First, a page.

Driving for work - a business risk all firms need to consider

Is work related driving something you consider to be a key health and safety issue? Is it on your list of significant business continuity issues? If not, it should be, says Saul Jeavons.

Around a third of all road deaths and around a fifth of all serious injuries involve someone driving at work. in fact, RoSPA calculated that, after deep-sea fishing and coal mining, driving 25,000 miles a year on business is the third most dangerous work activity in the UK.

Tackling the issues involved requires an understanding that driving for work increases risk in excess of the increased exposure and a willingness to address factors which lead to this increased risk. Research by TRL found that for motorists who drive 80% of their annual mileage for work, there is a 53% higher risk mile-for-mile of being involved in an injury accident compared to drivers who only do private mileage. Around a quarter of all drivers fall into this high risk group. 

Guidance from HSE published in 2014 is clear on the legal position. It states: “Health and safety law applies to work activities on the road in the same way as it does to all work activities. You need to manage the risks to drivers as part of your health and safety arrangements".

In some countries commuting is included in the health and safety statistics, although this is not the case in the UK. However even here there are cases where the boundaries between at-work driving and commuting are not clear cut. For example in April 2006 a company was fined £30,000 and a further £24,000 in costs after one of its workers was killed in a crash when driving home after a third consecutive shift of nearly 20 hours. It emerged that the driver had worked 11 days without a day off prior to the fatal crash, for an average of 17 hours a day. The case was the first of its kind in the UK because the firm was forced to admit that it had breached health and safety legislation even though the collision took place outside working hours.

One area in which some organisations within the industry have significant vulnerabilities is that of employees using their own vehicles for business (known as the ‘grey fleet’). These vehicles are commonly used to travel to meetings and conferences as well as to occasional site visits, but tend to be managed much less well than vehicles owned or leased by the company. One survey which examined almost 6,000 company and privately owned vehicles used for business found that:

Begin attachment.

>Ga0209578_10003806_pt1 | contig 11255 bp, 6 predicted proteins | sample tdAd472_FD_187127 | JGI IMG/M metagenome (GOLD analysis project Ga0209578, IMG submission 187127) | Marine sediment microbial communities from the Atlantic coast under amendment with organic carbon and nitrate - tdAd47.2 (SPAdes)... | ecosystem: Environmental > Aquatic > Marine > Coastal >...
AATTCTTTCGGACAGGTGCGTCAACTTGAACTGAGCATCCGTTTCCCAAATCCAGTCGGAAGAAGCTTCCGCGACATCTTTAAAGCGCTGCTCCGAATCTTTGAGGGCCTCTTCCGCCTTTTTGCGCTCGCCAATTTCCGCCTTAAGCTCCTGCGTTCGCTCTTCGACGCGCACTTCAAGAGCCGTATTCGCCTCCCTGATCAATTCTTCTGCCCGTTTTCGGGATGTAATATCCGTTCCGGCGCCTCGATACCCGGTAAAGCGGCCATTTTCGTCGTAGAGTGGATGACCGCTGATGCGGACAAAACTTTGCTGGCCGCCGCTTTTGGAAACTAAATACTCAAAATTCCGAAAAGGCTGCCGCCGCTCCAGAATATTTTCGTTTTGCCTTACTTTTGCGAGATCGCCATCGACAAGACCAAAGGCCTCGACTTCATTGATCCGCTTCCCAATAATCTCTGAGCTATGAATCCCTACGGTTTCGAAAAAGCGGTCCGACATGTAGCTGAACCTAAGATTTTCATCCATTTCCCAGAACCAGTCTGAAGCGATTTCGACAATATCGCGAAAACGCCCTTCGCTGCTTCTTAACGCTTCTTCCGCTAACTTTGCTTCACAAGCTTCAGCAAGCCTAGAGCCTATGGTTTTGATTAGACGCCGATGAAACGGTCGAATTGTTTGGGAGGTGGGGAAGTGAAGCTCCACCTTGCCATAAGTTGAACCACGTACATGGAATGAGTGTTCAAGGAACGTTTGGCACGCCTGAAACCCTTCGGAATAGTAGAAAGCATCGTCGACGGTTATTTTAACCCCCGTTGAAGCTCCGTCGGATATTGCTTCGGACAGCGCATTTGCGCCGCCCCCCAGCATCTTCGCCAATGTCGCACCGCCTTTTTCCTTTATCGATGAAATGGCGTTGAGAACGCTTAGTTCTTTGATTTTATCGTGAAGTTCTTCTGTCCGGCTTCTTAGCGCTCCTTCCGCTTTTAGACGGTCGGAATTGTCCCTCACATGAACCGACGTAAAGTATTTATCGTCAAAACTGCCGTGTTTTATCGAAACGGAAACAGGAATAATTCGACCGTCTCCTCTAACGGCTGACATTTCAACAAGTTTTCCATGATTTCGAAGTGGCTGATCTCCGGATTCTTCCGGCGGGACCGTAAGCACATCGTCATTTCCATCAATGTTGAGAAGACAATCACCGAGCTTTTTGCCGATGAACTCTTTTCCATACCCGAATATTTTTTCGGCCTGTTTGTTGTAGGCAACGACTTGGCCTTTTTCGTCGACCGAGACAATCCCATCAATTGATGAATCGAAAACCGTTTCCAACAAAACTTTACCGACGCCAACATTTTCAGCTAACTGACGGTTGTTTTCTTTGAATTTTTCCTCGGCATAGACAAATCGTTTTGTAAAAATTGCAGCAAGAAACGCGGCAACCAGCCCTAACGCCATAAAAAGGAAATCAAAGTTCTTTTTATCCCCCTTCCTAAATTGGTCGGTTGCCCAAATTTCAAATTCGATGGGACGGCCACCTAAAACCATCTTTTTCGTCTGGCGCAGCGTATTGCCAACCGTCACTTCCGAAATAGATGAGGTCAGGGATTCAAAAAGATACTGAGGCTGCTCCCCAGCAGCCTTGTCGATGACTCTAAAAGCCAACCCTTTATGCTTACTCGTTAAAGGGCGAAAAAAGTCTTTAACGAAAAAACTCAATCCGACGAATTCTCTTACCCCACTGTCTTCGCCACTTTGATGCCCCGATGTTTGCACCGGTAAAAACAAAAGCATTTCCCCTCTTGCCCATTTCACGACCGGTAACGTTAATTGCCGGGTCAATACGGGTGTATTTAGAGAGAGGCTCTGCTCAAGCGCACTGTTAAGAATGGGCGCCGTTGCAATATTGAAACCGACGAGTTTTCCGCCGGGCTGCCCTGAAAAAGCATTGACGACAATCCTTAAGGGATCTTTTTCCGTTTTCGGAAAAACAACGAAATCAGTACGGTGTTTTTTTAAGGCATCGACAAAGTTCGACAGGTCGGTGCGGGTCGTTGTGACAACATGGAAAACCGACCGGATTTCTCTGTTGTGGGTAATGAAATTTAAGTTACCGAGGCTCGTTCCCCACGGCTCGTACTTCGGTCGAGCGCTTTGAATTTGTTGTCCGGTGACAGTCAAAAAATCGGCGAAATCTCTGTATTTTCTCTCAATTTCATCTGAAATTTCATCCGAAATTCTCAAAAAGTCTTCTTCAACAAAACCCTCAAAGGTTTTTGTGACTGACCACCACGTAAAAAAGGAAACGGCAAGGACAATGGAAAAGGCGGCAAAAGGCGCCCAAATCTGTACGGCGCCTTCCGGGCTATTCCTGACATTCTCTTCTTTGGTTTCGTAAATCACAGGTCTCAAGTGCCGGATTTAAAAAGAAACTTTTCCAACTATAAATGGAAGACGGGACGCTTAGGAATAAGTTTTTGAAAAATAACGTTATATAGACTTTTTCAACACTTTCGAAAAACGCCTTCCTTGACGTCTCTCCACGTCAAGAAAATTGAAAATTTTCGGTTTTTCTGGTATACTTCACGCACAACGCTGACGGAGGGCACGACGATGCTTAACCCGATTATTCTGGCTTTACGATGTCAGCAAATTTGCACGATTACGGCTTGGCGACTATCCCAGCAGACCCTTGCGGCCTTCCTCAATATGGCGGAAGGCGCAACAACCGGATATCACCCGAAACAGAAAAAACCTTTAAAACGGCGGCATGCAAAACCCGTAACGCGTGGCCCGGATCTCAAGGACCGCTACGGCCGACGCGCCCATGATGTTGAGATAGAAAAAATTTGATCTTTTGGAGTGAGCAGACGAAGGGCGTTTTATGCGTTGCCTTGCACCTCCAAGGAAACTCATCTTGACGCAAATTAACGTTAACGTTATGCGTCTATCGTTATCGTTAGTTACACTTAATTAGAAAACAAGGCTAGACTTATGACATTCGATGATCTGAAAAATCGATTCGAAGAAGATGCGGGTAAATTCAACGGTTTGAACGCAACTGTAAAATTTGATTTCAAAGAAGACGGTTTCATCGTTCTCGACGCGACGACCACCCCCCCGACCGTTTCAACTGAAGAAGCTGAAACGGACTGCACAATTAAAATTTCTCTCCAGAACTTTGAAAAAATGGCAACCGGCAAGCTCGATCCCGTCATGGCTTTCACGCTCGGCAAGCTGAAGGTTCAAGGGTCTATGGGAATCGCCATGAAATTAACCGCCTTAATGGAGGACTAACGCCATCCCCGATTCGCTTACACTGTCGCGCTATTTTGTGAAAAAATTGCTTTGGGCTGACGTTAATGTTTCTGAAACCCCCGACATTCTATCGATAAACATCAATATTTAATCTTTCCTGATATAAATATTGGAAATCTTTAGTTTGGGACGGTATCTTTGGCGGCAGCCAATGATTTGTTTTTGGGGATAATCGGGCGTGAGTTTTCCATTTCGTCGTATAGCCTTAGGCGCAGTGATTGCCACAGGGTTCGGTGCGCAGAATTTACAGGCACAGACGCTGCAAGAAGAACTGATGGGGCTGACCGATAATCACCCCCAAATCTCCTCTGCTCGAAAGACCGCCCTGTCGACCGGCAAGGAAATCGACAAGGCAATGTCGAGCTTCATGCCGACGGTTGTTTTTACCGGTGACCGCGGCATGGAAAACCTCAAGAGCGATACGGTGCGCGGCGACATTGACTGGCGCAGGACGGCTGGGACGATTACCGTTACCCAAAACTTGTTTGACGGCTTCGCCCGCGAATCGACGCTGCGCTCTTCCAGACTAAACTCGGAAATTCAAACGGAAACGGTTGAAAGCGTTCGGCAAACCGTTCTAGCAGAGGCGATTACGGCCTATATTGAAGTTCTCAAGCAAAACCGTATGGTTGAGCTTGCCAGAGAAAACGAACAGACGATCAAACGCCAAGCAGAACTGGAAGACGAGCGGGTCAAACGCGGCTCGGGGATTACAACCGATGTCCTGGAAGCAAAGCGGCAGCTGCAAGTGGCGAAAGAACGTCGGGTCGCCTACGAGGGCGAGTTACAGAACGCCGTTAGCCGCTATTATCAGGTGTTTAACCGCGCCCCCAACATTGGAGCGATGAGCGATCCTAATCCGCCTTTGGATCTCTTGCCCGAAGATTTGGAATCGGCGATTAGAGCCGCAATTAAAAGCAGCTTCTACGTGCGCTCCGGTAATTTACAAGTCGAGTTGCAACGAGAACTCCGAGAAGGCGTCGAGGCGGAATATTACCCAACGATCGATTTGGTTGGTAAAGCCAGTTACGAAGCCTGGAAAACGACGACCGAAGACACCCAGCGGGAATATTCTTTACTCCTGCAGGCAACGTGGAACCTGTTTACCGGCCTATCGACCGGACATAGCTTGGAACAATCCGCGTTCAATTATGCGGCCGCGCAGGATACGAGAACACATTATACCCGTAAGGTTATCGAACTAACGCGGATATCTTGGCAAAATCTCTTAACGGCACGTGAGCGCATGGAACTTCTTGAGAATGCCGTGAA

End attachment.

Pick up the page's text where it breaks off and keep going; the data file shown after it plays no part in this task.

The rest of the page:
• Almost 60% of the private vehicles used for work were not properly maintained
  • Around a third were not properly insured for their business use and 52% of companies did not have a policy to check insurance details of their ‘grey fleet’ vehicles
  • Over 70% of maintenance problems identified were tyre-related and should have been picked up during basic safety checks
  • 91% of drivers admitted to not making any safety checks, and 98% of drivers said their companies did not verify whether or not they did so
  • By contrast just 0.2% of the company owned vehicles inspected were found to be unroadworthy.

Managing the issues around drivers, vehicles and journeys does not need to be overly onerous or complex, but like any other issue of business risk, it does need managing. Quite apart from the obvious human value in preventing pain or death, a failure to do so risks prosecution and fines, higher than necessary insurance and repair costs, and the loss - on a temporary or permanent basis - of business critical members of staff. Putting some simple and proportionate measures in place can make a big difference for any organisation, regardless of size.

To find out more about the risks and how to mitigate them, book a place on one of the forthcoming ACE health and safety events.

Saul Jeavons is a director of The Transafe Network Limited.